Showing posts from November, 2014

Google Cloud Messaging (GCM): An evaluation

I had written about our work on building a crowdsourced superplayer for the "Who wants to be a millionaire (WWTBAM)" quiz show earlier. In that work we developed an Android app that enabled the app users in Turkey to participate in WWTBAM in real time as the show was airing on TV. When a question was read by the show host, my PhD students typed the question and the multiple-choice options, which were transmitted via Google Cloud Messaging (GCM) to the app users. App users played the game, and enjoyed competing with other app users, and we got a chance to collect precious data about MCQA dynamics in crowdsourcing. Our app was downloaded 300K+ times, and at the peak of its popularity 20K participants played the game simultaneously. We used GCM to send the questions to the participants because we wanted to keep the app simple. GCM is the default push messaging solution for the Android platform and is maintained by Google as a free service with no quotas. GCM allows app develo

Paper Summary: Granola, Low overhead distributed transaction coordination

This paper is by Cowling and Liskov, and it appeared at Usenix ATC'12.  Most closely related papers to this paper are the Sinfonia and Calvin papers. So, it may be helpful to also read the summaries of those papers from the links above to familiarize yourself with them. This paper looks at coordination of 1-round transactions, which are different from general transactions that involve multi-round interaction with the client. 1-round transactions execute at the participant nodes, with no communication with other nodes except for at most a single commit/abort vote. Figure 1 shows the system architecture. The clients are the transaction managers for these 1-round transactions. They initiate transactions and evaluate the commit/conflict/abort decisions returned for the transactions. The repositories communicate with one another (for at most a single commit/abort vote) to coordinate transactions. There are 2 types of transactions in Granola: coordinated ones, and uncoordinat

Paper Summary: Calvin, Distributed transactions for database systems

Calvin is a transaction scheduling and replication management layer for distributed storage systems. By first writing transaction requests to a durable, replicated log, and then using a concurrency control mechanism that emulates a deterministic serial execution of the log's transaction requests, Calvin supports strongly consistent replication and fully ACID distributed transactions, and manages to incur lower inter-partition transaction coordination costs than traditional distributed database systems. Calvin emphasizes modularity. The holy trinity in Calvin is: log, scheduler, executor. When a client submits a transaction request to Calvin, this is immediately appended to a durable log, before any actual execution begins. Calvin's scheduling mechanism then processes this request log, deciding when each transaction should be executed in a way that maintains an invariant slightly stronger than serializable isolation: Transaction execution may be parallelized but must be equiva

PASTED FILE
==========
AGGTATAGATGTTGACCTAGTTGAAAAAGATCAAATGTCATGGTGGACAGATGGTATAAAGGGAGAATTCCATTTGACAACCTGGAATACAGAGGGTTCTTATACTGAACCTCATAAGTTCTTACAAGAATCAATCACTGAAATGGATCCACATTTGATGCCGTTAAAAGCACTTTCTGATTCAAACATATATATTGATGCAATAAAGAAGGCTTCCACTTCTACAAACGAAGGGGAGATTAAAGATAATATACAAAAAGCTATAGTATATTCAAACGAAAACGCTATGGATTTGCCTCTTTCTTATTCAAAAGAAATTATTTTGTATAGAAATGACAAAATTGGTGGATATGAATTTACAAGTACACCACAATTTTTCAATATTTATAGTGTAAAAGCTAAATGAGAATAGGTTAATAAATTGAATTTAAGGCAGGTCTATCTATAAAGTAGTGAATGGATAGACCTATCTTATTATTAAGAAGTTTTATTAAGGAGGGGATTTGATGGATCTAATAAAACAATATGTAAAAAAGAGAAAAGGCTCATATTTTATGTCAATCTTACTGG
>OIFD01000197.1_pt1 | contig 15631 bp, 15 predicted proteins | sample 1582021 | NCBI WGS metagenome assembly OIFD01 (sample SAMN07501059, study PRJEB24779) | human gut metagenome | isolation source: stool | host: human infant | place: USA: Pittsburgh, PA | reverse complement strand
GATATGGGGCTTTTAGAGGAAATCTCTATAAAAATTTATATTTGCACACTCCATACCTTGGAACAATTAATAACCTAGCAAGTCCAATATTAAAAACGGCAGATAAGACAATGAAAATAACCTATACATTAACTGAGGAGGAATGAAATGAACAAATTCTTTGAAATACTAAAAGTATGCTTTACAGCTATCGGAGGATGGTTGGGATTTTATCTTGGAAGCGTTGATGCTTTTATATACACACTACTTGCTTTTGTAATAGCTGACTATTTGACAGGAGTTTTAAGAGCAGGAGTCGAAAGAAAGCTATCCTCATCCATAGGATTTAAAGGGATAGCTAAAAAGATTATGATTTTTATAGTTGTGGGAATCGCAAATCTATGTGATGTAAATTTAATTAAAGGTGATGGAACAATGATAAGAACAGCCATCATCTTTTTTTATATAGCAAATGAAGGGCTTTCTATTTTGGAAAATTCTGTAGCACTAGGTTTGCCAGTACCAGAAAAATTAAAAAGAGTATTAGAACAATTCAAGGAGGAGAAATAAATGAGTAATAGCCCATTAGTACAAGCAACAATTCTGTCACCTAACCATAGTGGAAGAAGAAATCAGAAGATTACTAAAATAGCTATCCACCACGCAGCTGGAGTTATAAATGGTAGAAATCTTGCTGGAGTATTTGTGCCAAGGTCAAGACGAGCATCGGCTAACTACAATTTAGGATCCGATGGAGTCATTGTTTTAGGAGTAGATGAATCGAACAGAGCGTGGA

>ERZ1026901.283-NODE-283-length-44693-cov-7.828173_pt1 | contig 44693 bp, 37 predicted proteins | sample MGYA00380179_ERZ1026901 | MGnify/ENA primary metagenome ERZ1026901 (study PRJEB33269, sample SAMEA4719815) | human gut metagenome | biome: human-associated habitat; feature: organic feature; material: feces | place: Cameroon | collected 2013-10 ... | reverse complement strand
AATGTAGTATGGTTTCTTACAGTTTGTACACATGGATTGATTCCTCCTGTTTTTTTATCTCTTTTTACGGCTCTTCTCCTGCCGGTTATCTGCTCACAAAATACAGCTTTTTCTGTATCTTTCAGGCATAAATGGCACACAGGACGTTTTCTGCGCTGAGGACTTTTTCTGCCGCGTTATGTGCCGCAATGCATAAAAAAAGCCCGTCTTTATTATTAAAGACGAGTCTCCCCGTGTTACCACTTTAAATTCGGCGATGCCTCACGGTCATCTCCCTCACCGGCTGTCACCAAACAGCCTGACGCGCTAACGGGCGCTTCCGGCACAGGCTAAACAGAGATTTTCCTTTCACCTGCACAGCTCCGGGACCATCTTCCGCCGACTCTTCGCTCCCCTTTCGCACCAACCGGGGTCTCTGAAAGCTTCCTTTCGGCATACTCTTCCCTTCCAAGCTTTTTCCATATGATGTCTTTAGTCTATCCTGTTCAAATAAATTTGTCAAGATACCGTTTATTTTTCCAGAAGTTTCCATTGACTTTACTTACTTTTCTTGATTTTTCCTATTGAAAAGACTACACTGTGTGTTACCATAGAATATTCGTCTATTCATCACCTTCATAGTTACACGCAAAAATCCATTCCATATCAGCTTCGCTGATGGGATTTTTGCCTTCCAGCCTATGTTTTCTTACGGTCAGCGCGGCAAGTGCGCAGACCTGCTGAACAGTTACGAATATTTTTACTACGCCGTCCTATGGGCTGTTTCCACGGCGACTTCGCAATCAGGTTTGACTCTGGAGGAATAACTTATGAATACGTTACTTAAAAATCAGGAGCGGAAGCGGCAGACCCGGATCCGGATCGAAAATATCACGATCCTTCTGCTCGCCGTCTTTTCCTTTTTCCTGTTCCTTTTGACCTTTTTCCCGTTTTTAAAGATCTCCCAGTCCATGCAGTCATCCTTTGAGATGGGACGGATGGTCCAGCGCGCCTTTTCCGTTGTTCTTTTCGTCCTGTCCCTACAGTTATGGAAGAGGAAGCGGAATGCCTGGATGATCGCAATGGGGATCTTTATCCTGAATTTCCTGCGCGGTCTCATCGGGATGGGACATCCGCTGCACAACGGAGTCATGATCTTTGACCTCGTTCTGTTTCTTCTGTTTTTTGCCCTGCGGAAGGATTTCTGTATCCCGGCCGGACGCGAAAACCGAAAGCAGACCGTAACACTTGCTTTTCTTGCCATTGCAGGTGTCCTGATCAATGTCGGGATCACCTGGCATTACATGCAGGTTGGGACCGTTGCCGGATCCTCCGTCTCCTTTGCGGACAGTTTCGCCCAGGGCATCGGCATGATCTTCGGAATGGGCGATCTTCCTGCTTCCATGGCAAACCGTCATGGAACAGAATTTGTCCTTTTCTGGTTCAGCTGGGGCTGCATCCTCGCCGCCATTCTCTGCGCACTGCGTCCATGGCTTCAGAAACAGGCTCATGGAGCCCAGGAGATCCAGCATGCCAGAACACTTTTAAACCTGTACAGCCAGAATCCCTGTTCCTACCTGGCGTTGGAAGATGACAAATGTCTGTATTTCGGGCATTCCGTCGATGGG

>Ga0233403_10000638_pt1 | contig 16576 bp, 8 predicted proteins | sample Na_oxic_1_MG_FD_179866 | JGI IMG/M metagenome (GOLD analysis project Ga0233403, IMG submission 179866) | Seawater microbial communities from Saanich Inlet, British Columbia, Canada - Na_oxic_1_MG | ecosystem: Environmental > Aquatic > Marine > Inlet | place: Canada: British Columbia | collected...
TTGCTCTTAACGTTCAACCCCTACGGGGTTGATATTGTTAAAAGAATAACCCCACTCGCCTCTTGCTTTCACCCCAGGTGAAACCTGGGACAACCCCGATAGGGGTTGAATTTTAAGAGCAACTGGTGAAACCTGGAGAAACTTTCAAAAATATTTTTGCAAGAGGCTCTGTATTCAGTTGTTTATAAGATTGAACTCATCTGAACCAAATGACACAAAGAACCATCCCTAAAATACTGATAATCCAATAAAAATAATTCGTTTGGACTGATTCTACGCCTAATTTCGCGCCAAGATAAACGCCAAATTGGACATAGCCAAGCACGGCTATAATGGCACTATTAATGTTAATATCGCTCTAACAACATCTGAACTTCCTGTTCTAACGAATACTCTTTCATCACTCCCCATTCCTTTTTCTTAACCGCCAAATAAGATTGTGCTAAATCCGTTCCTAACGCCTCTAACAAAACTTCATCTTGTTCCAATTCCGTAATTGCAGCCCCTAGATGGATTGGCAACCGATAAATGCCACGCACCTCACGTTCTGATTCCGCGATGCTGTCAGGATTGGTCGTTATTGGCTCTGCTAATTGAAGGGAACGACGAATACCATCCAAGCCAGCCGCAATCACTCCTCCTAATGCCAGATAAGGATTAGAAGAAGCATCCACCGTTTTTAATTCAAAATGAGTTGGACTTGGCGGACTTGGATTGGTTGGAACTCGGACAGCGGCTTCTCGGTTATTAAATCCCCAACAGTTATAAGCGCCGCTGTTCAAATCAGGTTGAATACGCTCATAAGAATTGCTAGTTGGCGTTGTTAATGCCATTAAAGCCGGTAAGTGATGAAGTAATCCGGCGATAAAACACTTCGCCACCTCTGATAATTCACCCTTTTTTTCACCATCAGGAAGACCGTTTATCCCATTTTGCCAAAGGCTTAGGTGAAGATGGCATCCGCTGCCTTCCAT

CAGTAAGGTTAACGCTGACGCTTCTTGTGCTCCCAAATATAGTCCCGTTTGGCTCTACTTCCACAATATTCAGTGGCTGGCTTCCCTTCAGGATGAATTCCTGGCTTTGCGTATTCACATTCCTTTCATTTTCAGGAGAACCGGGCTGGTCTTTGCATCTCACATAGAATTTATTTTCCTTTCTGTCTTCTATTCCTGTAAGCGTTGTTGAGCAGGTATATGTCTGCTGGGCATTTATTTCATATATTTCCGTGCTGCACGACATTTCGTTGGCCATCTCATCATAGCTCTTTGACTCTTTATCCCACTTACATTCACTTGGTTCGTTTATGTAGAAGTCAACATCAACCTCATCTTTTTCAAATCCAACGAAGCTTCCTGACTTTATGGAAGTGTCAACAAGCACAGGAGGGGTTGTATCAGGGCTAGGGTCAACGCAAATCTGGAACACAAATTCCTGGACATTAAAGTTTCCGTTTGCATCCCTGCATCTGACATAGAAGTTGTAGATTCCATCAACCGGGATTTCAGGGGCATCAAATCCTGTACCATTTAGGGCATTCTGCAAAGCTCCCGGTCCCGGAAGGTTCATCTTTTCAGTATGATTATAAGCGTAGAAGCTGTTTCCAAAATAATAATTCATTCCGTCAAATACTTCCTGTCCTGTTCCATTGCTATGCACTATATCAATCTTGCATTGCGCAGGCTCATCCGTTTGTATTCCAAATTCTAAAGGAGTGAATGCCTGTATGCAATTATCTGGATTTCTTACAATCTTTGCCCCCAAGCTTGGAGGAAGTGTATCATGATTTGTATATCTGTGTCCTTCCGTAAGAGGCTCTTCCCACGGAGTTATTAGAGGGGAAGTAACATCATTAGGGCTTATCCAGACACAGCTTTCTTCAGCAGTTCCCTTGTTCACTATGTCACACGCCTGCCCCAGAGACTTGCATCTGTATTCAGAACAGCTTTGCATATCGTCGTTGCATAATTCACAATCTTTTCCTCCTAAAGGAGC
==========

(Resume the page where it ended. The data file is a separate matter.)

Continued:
Paper Summary: Coordination Avoidance in Database Systems

Serializing transactions is sufficient for correctness, but it is not necessary for all operations of all applications. The downside of serialization is that it kills scalability and is overkill in many cases. This paper (which will appear in VLDB'15) has the following insight: Given knowledge of application transactions and correctness criteria (i.e., invariants), it is possible to avoid this over-coordination of serializability and execute some transactions without coordination while still preserving those correctness criteria (invariants). In particular the authors propose the concept of "invariant confluence" to relax the use of serialization for some operations of a coordination-requiring application. By operating on application-level invariants over database states (e.g., integrity constraints), the invariant confluence analysis provides a necessary and sufficient condition for safe, coordination-free execution. When programmers specify application invariants,

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